Dynamic Variable Resistance Training

Dynamic Variable Resistance Training

Josh Henkin


Sandbags are an underappreciated tool for helping people achieve improvements in their stability, strength, and overall movement patterns. While the idea of sandbags might be an ancient one, some tracing back to Egyptian times, the modern evolution and thought of the use of the tool is very new. The value of training with sandbags appears to be for those athletes wanting functional strength, agility, and reactive ability.

Old-time strongmen, wrestlers, and martial artists came to the use of sandbags through different means. One of the great curators of physical culture, Brooks Kubik, summed up the unique benefits of sandbags, “You feel sore as you do because the bags (sandbags) worked your body in ways you could not approach with a barbell alone. You got into the muscle areas you normally don’t work. You worked the ‘heck’ out of the stabilizers.”1

This chapter focuses on the sandbag as an essential and unique tool in the rehabilitation and training armamentarium of clinicians and trainers.


On a foundational level, training with a sandbag functions the same as many other strength training mediums using variables such as load, volume, density, etc. However, using the sandbag like a barbell or other free weights poses problems and doesn’t allow us to maximize the unique attributes of the sandbag.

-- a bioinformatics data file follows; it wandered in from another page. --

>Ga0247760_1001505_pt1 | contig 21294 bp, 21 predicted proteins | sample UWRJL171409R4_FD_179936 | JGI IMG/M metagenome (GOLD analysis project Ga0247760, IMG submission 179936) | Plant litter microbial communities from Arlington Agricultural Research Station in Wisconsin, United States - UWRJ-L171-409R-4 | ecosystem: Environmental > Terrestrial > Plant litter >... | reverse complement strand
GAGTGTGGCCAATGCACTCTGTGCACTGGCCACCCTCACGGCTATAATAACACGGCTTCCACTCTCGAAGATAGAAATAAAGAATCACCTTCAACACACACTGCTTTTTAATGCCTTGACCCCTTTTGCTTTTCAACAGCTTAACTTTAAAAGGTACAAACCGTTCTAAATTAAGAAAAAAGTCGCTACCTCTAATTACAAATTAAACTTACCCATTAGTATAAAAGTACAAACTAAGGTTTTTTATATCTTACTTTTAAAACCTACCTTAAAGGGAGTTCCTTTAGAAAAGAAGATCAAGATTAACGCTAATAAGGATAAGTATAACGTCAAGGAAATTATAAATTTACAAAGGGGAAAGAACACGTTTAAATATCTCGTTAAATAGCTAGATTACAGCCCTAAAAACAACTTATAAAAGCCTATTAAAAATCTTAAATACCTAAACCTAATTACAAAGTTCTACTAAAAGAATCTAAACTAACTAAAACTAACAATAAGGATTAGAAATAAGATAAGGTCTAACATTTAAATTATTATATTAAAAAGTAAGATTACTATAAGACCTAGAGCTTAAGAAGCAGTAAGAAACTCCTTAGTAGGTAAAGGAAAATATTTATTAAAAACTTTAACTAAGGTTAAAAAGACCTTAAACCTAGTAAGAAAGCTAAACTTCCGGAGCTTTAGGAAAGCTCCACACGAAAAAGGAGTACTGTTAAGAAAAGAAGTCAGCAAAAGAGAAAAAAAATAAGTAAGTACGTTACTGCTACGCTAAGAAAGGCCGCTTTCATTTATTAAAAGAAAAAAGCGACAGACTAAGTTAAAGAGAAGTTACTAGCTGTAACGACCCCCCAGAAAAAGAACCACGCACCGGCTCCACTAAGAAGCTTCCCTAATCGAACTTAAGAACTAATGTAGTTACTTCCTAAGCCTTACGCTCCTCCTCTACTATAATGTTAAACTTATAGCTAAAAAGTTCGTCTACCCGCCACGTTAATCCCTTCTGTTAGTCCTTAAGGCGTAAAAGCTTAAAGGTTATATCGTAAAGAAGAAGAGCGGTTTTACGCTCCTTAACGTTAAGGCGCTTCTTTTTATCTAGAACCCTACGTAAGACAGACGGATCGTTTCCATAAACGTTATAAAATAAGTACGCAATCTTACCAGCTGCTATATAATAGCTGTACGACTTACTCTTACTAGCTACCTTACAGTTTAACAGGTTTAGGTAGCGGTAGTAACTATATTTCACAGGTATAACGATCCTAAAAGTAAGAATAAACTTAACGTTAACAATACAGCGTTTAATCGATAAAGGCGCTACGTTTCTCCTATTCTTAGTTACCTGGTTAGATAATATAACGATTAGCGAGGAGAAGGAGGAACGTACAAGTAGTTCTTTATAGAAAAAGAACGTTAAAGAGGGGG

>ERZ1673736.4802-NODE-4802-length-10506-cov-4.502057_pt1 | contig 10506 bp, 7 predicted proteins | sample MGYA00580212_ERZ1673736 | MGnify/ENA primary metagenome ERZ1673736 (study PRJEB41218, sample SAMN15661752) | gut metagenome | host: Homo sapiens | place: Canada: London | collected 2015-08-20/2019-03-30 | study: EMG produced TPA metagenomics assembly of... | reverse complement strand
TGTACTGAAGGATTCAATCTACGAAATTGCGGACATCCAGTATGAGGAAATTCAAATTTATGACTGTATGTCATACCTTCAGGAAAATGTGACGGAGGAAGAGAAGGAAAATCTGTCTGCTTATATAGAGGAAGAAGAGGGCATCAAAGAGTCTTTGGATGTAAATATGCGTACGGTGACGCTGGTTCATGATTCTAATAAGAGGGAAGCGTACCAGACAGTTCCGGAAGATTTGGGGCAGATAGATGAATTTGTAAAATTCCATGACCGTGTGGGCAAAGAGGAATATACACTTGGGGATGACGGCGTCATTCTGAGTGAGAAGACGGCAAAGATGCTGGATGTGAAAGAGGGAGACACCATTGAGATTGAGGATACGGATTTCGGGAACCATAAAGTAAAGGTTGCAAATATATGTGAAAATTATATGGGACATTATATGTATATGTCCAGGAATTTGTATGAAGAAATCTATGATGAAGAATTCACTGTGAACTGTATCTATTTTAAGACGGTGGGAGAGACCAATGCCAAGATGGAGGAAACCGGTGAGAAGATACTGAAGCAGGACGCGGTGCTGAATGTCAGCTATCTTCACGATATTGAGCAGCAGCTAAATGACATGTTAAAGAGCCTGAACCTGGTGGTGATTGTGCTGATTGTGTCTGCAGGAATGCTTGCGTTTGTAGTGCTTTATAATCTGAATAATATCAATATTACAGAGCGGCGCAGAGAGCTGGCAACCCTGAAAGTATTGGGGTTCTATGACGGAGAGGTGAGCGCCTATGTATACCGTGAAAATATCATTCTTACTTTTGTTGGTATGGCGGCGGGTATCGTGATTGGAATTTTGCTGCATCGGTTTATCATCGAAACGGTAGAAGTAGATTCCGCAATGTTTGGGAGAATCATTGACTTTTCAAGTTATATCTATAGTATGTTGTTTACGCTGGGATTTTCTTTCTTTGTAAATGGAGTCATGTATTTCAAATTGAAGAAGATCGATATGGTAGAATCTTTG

Most pronounced is the fact that the sandbag is not going to micro load. Placing a heavy emphasis on the load variable is going to limit progress and building progression in training. What the sandbag doesn’t allow for in micro loading, it more than makes up for in expanding our ability to use a wider array of training variables.

The most prominent of these training variables is instability. The primary focus of sandbags in history has been their ability to challenge stability in several different mediums. While some may think the instability of the sandbag only comes in the form of the sand shifting itself, the sandbag actually allows us to expand the concept of instability into four primary concepts.

  • Body Position

  • Holding Position

  • Plane of Motion

  • Dimension of Implement

These four concepts help us create an environment where we can have instability be as progressive as load, volume, and density. It also allows us to address one of the major, but missed, goals of instability training: movement accuracy. While it is true that instability training does improve the neurological system and trains the smaller stabilizers of the joints, what may be one of the most profound benefits of instability training is challenging movement accuracy.

These are elements that reflect varying levels of instability, strength, and challenging of our natural kinetic chains that create efficient movement. While recent research has demonstrated that unstable surface training may not provide any benefit to strength or core development,2 there is very strong evidence that unstable implements and body positions can achieve these goals.3

Why doesn’t unstable surface training create the changes in core and overall body strength and stability that we once believed? One reasonable conclusion is that unstable surfaces are not incremental and therefore cause the body spending more time in trying to maintain posture than producing force. In fact, in a review of unstable surface training literature, Behm and Colado stated, “ground-based free-weight exercises with moderate levels of instability should form the foundation of exercises to train the core musculature.”4 The key in this description is “moderate.” Too much instability can result in the individual using the startle reflex in response and retarding movement education.